A man who voted for Donald Trump and was recently impacted by wildfires in California blasted the president’s response to the deadly crisis.
“My kids lost everything. I voted for him – and now? He can kiss my red ass,” Kirk Ellsworth from Northern California told The Guardian. “What he said was ridiculous. It hurts my heart. A lot of us voted for him and he [talks] down to us?”
As news of casualties and the devastation caused by a recent spate of forest fires broke last weekend, the president blamed California for the disaster while also threatening to cut federal payments to a state which had overwhelmingly rejected Trump and his party at the polls earlier this month.
We are one step closer to a sci-fi future where we can choose to live with artificially intelligent robots and digital humans. This is the Gatebox and at its most basic, it’s a piece of Internet-of-Things (IoT) technology for controlling your smart home. However, look closer and you’ll find that inside lives Hikari Azuma, an artificially intelligent virtual character ready to share your life. Moving beyond our simple interactions with Alexa or Google Home, Hikari-san will encourage you throughout the day, welcome you home, remember anniversaries, and ultimately, be your own digital companion.
Evan Ruggiero has always moved to his own beat. At the age of 6, he fell in love with tap dancing. But, at age 19, a bone cancer diagnosis cost Evan his right leg and threatened to end his dancing dreams. Nevertheless, he kept his hopes up, fighting cancer one step at a time. Less than a week after his final chemo session, Evan was back in the studio, learning to dance with a prosthetic. Now, he’s lighting up the world with his unique brand of dance.
A few weeks ago, a guy named Chris wandered into a local Lawrence, Kansas, city council discussion about local bodywork licenses. Head bowed reverently over the podium with a prepared speech in hand, Chris stepped up and took a stand for something he apparently truly believed in: the right for massage therapists to give "genital massages."
Delta Airlines flight attendant reportedly removed several passengers from a plane at Fort Wayne International Airport in Indiana after an argument with a customer over a cellphone.
Robyn Rodgers, also known as DJ Reborn, posted to Instagram that she was “unfairly rejected” from Delta flight 4257 on Saturday after a female flight attendant asked her if her cellphone was in airplane mode. According to Rodgers, the flight attendant stood over her as she switched her phone to airplane mode.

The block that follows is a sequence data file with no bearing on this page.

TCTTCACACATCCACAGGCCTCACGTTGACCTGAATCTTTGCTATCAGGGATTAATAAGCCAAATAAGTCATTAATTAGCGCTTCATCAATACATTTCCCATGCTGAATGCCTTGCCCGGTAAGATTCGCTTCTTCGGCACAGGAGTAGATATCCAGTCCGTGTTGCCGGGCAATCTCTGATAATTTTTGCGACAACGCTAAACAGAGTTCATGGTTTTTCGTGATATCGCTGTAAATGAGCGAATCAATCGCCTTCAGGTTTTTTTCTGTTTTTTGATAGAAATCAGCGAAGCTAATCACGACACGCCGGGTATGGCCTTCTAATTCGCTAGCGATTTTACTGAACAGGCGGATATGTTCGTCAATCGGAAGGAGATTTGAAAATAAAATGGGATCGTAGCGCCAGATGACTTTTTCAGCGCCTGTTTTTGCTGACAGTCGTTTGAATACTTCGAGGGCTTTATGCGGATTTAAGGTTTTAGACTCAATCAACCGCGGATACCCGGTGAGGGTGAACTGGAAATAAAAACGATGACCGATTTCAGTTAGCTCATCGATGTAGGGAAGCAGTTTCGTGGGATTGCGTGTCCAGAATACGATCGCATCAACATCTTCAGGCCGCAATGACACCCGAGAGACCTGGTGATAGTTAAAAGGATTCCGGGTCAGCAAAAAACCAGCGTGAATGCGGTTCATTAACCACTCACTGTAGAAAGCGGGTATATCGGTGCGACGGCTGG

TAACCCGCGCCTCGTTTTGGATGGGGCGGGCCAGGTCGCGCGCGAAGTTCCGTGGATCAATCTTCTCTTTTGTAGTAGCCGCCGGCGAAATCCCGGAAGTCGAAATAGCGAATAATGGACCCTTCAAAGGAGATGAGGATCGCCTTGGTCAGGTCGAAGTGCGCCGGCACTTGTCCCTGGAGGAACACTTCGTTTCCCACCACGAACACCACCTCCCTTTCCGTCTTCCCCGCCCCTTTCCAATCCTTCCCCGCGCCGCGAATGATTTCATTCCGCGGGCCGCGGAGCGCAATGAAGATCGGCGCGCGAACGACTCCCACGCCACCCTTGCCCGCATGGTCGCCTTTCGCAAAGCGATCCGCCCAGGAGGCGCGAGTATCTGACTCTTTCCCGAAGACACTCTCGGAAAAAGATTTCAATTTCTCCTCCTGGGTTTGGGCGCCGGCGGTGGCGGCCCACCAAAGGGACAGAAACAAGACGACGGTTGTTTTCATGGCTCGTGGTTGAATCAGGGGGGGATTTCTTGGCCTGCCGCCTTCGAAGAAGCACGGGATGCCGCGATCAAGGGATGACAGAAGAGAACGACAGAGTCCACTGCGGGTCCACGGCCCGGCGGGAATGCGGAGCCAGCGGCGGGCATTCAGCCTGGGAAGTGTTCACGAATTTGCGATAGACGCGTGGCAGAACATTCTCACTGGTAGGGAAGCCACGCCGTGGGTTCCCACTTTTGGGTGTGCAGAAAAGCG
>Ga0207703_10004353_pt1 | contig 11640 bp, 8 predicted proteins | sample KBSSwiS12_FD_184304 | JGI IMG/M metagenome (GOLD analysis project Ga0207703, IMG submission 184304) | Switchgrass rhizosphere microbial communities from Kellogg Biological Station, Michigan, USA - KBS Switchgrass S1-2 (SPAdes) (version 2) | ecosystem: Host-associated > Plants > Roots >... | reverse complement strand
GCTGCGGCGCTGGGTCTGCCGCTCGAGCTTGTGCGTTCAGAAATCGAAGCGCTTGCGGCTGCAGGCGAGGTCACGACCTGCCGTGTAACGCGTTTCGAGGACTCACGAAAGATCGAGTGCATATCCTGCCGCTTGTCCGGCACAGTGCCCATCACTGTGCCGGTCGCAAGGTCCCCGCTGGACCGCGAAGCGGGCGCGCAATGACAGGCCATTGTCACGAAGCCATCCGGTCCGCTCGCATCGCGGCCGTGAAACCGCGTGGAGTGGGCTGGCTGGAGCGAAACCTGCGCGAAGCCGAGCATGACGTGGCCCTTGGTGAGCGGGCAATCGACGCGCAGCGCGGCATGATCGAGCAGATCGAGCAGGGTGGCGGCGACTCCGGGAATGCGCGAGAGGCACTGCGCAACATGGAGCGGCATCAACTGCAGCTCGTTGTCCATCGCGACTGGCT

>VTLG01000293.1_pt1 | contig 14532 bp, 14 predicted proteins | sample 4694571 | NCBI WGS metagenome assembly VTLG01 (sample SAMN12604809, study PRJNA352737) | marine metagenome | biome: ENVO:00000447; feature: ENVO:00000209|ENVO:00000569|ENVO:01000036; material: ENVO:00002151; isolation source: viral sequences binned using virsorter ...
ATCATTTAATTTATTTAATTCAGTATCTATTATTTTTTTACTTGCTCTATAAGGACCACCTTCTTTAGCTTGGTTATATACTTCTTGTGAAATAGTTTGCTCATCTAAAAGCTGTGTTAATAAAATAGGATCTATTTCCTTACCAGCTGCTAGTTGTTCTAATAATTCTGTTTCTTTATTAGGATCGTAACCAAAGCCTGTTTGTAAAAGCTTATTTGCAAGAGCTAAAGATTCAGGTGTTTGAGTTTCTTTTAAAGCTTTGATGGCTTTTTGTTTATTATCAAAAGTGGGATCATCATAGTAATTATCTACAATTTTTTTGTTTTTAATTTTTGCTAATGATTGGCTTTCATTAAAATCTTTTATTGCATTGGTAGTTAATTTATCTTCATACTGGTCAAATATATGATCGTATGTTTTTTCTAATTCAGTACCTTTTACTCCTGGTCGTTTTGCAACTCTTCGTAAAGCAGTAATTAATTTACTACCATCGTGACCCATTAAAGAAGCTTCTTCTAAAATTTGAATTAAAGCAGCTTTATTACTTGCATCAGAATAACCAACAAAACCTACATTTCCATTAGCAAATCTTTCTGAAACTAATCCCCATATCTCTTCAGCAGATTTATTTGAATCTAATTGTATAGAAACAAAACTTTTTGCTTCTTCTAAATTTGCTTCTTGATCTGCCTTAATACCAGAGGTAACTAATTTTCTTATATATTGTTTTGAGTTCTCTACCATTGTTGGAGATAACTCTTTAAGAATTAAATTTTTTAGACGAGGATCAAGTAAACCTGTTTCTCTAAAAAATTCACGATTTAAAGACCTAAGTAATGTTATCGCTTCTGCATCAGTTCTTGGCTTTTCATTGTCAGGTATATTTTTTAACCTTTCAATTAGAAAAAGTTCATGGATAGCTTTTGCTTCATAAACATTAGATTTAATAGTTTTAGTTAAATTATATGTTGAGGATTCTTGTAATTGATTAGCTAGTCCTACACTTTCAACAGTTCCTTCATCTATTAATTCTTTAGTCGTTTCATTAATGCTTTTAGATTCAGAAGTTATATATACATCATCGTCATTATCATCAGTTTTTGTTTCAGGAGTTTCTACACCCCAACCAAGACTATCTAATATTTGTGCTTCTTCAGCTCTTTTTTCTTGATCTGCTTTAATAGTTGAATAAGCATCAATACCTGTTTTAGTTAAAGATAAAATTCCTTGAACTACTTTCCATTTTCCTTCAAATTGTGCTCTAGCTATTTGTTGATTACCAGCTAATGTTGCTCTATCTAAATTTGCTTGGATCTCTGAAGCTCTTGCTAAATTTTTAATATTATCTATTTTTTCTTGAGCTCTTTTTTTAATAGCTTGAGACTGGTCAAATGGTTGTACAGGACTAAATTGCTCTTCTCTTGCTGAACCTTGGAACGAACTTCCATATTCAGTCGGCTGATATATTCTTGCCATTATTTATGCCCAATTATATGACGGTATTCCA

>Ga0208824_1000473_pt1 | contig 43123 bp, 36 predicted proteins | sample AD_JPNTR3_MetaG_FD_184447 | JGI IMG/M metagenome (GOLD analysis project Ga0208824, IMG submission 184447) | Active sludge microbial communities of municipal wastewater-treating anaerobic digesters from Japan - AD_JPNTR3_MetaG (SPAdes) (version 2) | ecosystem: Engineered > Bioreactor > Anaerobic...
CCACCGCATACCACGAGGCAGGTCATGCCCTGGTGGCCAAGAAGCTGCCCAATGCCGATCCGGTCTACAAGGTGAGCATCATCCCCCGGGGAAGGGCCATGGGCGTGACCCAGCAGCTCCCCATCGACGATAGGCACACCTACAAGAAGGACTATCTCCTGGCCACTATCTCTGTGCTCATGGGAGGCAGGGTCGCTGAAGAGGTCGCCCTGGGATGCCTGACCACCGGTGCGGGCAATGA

"I told her 'I know how to turn on airplane mode, you don’t have to stand over me,'" Rodgers wrote in her Instagram post on Wednesday. "She became agitated and said, 'If you’re gonna act like that we can go back to the gate and you can get off.' I held up my phone to show her that airplane mode was on."
A Georgia couple who says they gave their son marijuana to treat his seizures, is fighting to regain custody of him. The state took custody of Matthew and Suzeanna Brill's15-year-old son, David, in April when he tested positive for marijuana. They are charged with reckless conduct and facing jail time.
The Brills say their 15-year-old son David went from having up to 10 seizures a day to being seizure free for 71 days after he began smoking marijuana, reports CBS News' Omar VIllafranca. The couple said he's never gone that long without a seizure before.
"For our son, it was a miracle for him," Matthew said.
For years now, we’ve heard “save the bees” rallying cries from the media, environmental groups, and concerned friends. We’ve read about poisonous pesticides and the ever-mysterious “colony collapse disorder,” which tends to get framed as some kind of bee rapture: all the bees are vanishing. In the past few years, “save the bees” has been the new “save the whales.”
The mental health system continues to inflict trauma, violence and harm because it regards those it sets out to help as the ‘problem’ to be fixed, not the ‘customer’ it serves.
That’s the assessment of leading Victorian mental health policy adviser Indigo Daya, a survivor of childhood trauma and a former compulsory patient of mental health services, after years of working in mental health consumer roles and in government.
Daya, who is Senior Consumer Advisor in the Office of the Chief Psychiatrist in Victoria and a long-time consumer and human rights advocate, was a keynote speaker at the recent Victorian Mental Illness Awareness Council (VMIAC) conference in Melbourne.
She said a big challenge for the consumer movement is that the system still sees the general public as its ‘customer’ and its aims to be about public safety and a sound economy, rather than the health and recovery of the people it treats. (See her slides below.)
Climate change is already having an extraordinary impact on human health worldwide — affecting the spread of infectious diseases, exposing millions to air pollution and heat waves and dramatically reducing labor productivity, according to a report released Monday.
"The human symptoms of climate change are unequivocal and potentially irreversible," the report by the British medical journal The Lancet says, and the situation is so serious that significant gains by modern medicine and technology are being undercut.
"The delayed response to climate change over the past 25 years has jeopardized human life and livelihoods," the report says.